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Contributor Jill Hitchman-Osborn is the author of the Seizing Hope blog, which chronicles her journey parenting a child with epilepsy and her work as a cannabis activist.
“A hero is an ordinary individual who finds the strength to persevere and endure in spite of overwhelming obstacles.”
I am no hero…
1. Please stop calling me strong. I am not strong. I can’t make it 24 hours without crying. I can’t fake a smile convincingly. Not only am I not strong, I’m not even strong enough to make a pretense of being strong. Nor do I want to have to. I value authentic pain over false pride any day.
2. Please don’t ask me a question that you don’t want to know the answer to. I broke down in public when I ran into someone I hadn’t seen in awhile and they asked how Haley was doing. I never know if people want the honest answer or the polite answer. I never know which to use. It’s like an internal debate every time I have to answer this seemingly innocuous question.
3. Please, for the love of all things holy, please don’t tell me everything happens for a reason. There is no reason compelling enough to watch my daughter endure this suffering on a daily basis. None. Nada. Zilch.
4. Please stop saying God only gives us what we can handle. I’m quite certain most of us have at one point or another felt that he/she waaaaaay overestimated our abilities. I just happen to live in a perpetual state of that.
5. Please stop telling me miracles happen every day. I don’t want to acknowledge that the only thing left is a miracle. Even though it’s true. Hearing that is like a knife wound to my heart- Every. Single. Time.
6. Please stop saying that you don’t know how I do it. Frankly, you would do it too. The thing about epilepsy is that we didn’t get a choice.
7. Please don’t give up on me. I know some days I can’t answer the phone because the tears in my voice are too thick to speak through. Please call anyway. I know I’m juggling a million appointments and obligations and holy cow! Christmas is in a few weeks! Please ask me out for coffee anyway.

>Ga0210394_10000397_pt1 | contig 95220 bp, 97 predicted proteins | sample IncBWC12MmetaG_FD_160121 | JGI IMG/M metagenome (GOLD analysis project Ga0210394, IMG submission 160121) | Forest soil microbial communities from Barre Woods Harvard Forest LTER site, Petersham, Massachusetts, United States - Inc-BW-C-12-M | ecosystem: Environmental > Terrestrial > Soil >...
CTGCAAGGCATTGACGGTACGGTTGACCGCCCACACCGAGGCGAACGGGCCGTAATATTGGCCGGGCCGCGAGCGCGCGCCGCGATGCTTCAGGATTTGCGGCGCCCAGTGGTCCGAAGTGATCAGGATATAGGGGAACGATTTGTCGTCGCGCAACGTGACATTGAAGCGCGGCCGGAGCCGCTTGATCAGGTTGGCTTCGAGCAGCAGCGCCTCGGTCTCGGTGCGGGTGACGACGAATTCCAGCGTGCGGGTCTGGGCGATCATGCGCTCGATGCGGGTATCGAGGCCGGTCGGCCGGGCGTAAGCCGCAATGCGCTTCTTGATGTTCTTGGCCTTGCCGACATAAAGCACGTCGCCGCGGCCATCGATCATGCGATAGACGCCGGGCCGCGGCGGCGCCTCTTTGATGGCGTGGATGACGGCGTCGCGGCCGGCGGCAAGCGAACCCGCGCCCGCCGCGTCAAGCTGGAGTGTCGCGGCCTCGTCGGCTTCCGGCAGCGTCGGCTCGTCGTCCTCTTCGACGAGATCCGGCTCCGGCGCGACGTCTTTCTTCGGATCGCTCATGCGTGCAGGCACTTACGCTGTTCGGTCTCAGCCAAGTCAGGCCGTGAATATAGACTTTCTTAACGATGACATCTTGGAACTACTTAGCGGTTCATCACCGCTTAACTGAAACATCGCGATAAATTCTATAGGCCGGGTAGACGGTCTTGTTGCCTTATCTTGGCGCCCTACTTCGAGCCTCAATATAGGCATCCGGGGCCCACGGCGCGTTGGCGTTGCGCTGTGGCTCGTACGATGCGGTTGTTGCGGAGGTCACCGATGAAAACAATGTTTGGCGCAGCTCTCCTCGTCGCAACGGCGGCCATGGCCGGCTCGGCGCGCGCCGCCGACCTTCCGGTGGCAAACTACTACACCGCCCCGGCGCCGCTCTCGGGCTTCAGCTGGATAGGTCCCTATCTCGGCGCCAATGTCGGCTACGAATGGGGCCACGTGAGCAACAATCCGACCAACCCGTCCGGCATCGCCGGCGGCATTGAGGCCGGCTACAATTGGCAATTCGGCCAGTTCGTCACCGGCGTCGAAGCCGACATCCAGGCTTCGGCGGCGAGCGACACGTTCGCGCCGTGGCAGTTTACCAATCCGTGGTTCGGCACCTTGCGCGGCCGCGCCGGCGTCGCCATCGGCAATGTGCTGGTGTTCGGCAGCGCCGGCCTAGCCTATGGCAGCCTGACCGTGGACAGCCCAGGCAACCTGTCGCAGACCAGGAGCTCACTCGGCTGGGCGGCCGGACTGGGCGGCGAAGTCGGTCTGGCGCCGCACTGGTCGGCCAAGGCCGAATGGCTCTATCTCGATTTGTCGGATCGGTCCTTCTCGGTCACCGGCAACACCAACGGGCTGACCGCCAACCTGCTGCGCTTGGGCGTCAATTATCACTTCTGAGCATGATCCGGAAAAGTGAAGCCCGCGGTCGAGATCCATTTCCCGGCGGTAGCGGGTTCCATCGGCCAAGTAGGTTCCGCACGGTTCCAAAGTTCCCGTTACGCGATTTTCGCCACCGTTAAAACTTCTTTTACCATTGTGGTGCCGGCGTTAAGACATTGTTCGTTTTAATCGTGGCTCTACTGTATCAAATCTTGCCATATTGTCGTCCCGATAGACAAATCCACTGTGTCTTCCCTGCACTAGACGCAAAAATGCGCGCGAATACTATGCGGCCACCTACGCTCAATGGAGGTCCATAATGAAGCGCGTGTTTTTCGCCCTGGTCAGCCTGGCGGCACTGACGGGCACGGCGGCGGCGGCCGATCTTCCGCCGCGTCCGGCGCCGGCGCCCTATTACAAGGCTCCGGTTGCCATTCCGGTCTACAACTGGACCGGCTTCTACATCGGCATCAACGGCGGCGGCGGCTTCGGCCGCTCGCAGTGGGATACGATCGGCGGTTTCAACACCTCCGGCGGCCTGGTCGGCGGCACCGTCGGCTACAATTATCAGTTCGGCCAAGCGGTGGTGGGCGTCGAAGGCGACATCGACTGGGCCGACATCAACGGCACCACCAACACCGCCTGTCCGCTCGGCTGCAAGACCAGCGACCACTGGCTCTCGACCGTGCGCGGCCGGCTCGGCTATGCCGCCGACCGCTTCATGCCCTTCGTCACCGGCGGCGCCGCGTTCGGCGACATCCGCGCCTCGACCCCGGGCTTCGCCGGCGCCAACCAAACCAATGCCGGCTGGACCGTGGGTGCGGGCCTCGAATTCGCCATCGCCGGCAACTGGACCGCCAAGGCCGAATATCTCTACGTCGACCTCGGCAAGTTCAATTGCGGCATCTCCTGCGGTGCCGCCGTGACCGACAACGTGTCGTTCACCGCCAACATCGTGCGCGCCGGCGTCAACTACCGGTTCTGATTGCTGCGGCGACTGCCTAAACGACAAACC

8. Please don’t take it personally if I can’t answer your questions or if I answer them too thoroughly. Sometimes I can’t talk or think about anything other than Haley and I’m happy to expound on everything I think I know about epilepsy and service dogs and cannabis. And other days I feel like if I have to answer the same question I’ve answered a million times again my head will explode. If I can’t give you the answer you are looking for, feel free to ask me again another time.
9. Please don’t ask what I need or offer to help me. My answer will always be nothing/no thank you. If you see I need help with something please go ahead and do it. I will be immensely embarrassed that you saw my weakness but I will be humbly and incredibly grateful too. Other people are wonderfully able to accept and ask for help. I am not one of those highly evolved creatures.
The cliches and the platitudes, they are harder than silence. Silence at least conveys the gravity of Haley’s struggles. Let silence be your answer when there is nothing to say. I promise I’m ok with that. And don’t be surprised if someday you ask an innocent How are you? And I can’t hold it together enough to answer. I am broken right now. I’m held together with tape because I’m too tired to find glue and the cracks keep getting wider. And every day I resolve to be better, to do better, to shake the sorrow. And every day I fail a little more.
Every day that Haley lives, I celebrate that she’s alive while simultaneously mourning that she’s had to live one more day without access to the medicine that could be her miracle. After all, miracles happen right? (See #5)